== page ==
Mat Fraser hates second place.
“Fuck second place,” he said in “Fittest On Earth,” a CrossFit documentary about the 2015 Reebok CrossFit Games, directed by Heber Cannon, Marston Sawyers and Ian Wittenber. “You’re the fucking winner of losers.”
Though he had been in the lead going into Event 8 (the Soccer Chipper) at the Games last year, failure on the legless rope climbs after fatiguing from the 100-foot, 560-lb. Pig flip resulted in a devastating tie for 32nd in the event—which Ben Smith won— and proved to be more lost ground than Fraser could make up. For the second year, Fraser earned silver at the Games.
“I just remember going back to the athlete area to an empty room and it just being like a devastating feeling,” he said in the documentary. “I wanted the Games to finish surrounded by friends and family; hugs, everyone happy, but it was the exact opposite. I finished it by myself in an empty room with nothing but disappointment.”
Ten months later, at the East Regional in Albany, New York, first place was still on his mind.
“(After) training all year round to be the best, anything less than that is a disappointment,” he said.
Still, the truth is that many compete and only one can win, and an all-or-nothing mindset can wreak havoc on even the best athletes if something goes awry. After watching footage from the Games and documentaries like “Fittest On Earth” and Sevan Matossian’s “Behind the Scenes” series, Fraser noticed a habit he needed to kick.
“I always thought I was good at moving on to the next event, but then I’d watch the footage and three events later I’m still talking about the event that I did poorly in,” he said.
He still wanted to win, but he knew that in order to do that, he needed to learn to move on from sub-par performances.
“That was one thing that I've kind of been working on over the last year,” he said. “When something doesn't go according to plan or doesn't go as well as I was hoping, to still keep my composure. As soon as an event is done, it's done ... there's no sense an hour after an event went poorly to still be upset about it; it's done, nothing can change, and harping on it is gonna do nothing but affect you negatively.”
Like a poker player studying the mirror for tics and tells, he spent the season training himself to pay attention to his thoughts and words after a workout goes sour.
“Just being conscious that I was doing it was a big thing,” he said. “I’d do another workout 10 minutes later and just be aware of saying, ‘Well, it didn’t go the way I planned, but who cares, it’s done. I won’t let it happen again.’”
Fraser may have been more Zen when he arrived at Times Union Center last weekend, but he never got the chance to prove it, dominating the competition with five event wins, one second- and one sixth-place finish. He secured the overall lead from Event 1 and finished the weekend with an astounding 158-point lead over second-place finisher Albert-Dominic Larouche, the largest winning point margin of any individual across all eight regionals.
He started the weekend with an event record, winning Event 1’s ascending snatch ladder (10, 8, 6, 4 and 2 reps at 185, 205, 225, 245 and 265 lb.) with a time of 6:05.29. It surprised no one that Fraser, a former hopeful for the U.S. Olympic Weightlifting team, won that event. But his victory in Event 2, a gymnasty triplet of strict muscle-ups, strict handstand push-ups and 70-lb. kettlebell snatches, surprised everyone, including Fraser himself.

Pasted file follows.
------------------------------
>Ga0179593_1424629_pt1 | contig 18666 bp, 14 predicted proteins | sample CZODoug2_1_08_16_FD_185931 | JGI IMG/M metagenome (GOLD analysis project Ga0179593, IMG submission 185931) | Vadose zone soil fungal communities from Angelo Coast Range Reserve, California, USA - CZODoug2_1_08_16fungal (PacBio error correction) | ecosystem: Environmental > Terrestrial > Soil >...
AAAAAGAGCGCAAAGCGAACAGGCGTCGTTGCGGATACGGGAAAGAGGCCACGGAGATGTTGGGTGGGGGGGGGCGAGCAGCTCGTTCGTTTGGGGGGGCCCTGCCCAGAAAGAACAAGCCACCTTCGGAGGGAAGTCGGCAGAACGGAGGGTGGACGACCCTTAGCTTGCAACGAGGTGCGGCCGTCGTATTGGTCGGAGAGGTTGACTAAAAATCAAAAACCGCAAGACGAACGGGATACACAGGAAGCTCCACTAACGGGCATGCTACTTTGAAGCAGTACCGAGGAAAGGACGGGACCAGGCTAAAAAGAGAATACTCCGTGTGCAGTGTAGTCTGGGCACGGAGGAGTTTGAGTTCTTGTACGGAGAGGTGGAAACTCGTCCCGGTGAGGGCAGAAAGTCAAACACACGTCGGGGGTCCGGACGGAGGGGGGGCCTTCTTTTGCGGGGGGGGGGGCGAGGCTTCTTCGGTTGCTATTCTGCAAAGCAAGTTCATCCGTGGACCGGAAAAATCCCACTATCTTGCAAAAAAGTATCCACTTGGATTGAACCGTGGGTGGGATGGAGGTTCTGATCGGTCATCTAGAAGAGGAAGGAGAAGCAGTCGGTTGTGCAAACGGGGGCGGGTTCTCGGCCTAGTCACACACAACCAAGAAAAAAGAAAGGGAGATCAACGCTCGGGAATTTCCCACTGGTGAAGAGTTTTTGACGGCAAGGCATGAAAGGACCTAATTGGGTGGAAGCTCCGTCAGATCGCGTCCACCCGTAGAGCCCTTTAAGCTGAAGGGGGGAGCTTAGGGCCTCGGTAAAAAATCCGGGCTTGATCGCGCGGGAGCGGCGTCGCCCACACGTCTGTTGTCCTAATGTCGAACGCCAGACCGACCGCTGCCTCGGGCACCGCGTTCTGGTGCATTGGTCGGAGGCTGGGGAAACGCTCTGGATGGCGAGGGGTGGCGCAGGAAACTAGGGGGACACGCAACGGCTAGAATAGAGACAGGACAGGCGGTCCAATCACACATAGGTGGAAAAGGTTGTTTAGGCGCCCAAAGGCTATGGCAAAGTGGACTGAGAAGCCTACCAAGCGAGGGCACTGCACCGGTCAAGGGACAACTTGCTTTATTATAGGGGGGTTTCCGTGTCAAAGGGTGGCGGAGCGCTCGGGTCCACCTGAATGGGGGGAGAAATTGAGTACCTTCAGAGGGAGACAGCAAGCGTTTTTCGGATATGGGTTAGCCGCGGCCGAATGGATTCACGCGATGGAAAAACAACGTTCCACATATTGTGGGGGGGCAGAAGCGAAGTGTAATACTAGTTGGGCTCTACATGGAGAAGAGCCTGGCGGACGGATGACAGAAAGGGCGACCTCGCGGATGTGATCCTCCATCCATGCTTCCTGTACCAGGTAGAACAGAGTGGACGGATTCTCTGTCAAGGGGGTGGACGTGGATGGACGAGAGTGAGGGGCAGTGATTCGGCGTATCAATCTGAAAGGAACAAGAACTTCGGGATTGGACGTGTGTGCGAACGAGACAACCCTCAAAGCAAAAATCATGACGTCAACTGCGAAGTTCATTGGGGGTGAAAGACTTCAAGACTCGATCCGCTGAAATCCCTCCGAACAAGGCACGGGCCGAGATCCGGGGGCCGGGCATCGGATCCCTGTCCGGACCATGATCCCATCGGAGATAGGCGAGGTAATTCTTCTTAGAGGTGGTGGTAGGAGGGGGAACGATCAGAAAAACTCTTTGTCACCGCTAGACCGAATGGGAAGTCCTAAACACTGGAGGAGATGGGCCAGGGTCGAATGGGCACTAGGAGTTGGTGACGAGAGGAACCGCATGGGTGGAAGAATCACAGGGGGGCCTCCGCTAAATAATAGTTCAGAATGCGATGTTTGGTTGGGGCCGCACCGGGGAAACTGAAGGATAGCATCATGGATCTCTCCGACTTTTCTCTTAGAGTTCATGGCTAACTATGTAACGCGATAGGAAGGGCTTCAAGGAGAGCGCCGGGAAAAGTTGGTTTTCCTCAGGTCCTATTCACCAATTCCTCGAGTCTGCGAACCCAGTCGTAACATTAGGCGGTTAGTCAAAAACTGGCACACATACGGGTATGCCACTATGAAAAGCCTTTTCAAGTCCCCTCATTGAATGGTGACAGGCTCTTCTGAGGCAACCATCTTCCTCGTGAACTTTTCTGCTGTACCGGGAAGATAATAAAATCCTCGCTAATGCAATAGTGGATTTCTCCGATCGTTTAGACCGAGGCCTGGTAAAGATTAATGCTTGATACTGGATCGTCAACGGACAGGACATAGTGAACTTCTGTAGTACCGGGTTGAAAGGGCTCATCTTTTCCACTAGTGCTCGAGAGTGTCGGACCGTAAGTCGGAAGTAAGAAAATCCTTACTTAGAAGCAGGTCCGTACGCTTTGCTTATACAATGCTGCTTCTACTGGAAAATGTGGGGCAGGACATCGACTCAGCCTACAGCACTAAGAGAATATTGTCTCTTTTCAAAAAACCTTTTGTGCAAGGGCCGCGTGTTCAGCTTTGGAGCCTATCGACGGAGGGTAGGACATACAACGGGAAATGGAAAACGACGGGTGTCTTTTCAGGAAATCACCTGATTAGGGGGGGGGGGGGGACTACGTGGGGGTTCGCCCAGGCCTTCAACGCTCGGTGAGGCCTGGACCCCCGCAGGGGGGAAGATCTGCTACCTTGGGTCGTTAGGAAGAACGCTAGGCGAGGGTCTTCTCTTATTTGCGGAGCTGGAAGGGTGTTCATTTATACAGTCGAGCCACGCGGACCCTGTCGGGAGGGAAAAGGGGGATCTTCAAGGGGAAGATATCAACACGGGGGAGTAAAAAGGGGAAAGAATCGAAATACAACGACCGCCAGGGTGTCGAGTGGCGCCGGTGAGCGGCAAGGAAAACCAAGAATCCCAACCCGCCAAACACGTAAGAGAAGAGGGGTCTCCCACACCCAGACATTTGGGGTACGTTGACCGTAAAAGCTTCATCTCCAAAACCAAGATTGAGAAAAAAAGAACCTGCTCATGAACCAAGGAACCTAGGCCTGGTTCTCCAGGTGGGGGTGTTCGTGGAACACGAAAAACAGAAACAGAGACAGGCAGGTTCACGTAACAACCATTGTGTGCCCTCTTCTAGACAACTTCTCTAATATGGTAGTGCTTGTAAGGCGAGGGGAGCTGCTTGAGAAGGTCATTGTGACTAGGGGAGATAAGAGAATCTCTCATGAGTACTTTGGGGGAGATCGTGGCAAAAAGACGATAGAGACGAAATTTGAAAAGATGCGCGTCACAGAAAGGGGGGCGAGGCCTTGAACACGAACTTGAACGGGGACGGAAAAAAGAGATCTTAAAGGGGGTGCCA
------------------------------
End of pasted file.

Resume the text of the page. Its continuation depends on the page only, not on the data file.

“I’m as surprised as anyone else; I couldn’t believe it,” he said after the event, which he won by sticking to his plan to break up the muscle-ups and hit the gas on the handstand push-ups. “I was trying not to look at anyone else; trying to stick to my game plan and pace, pace, pace. I saw a couple of guys that were ahead of me in the first half-dozen rounds and I said, ‘Nope, if I speed up and try to do big sets of muscle-ups, I’ll start failing.’”
Four event wins deep, a shut-out was on the horizon until Event 5 (3 rounds of a 400-m run, 40 GHD sit-ups and 7 deadlifts at 405 lb.), the only event he hadn’t practiced in full.
“That workout in particular is very taxing with that many GHDs and that many heavy deadlifts; I just didn’t want to take away too much from that week of training,” he said.
But to have sixth be your worst regional finish isn’t too shabby, and Fraser still had a 99-point buffer between him and second overall, which he beefed up to 142 points after another win in Event 6. In the final event’s couplet of thrusters and legless rope climbs, Fraser proved that what happened in the Soccer Chipper last July was the fluke, taking second in the event and eating up the 15-foot rope with 4 to 5 speedy pulls each ascent.
While bubble athletes like Alex Vigneault screamed in celebration and pumped the air when the emcee announced the qualifiers, Fraser flashed the crowd a small smile and a quick wave as he kept on walking. He had more work to do, and a first-place itch that still hadn’t been scratched.
“It's obviously nice to win at regionals; it’s a confidence booster, letting myself know I'm doing the right things in training,” he said. “But beyond that, there's not really much else to it … I'm up against a whole new crowd at the Games. So it's not really comparable to regionals.”
He said it best almost one year ago, as the sun set on the 2015 Reebok CrossFit Games.
“I think about getting that title everyday.”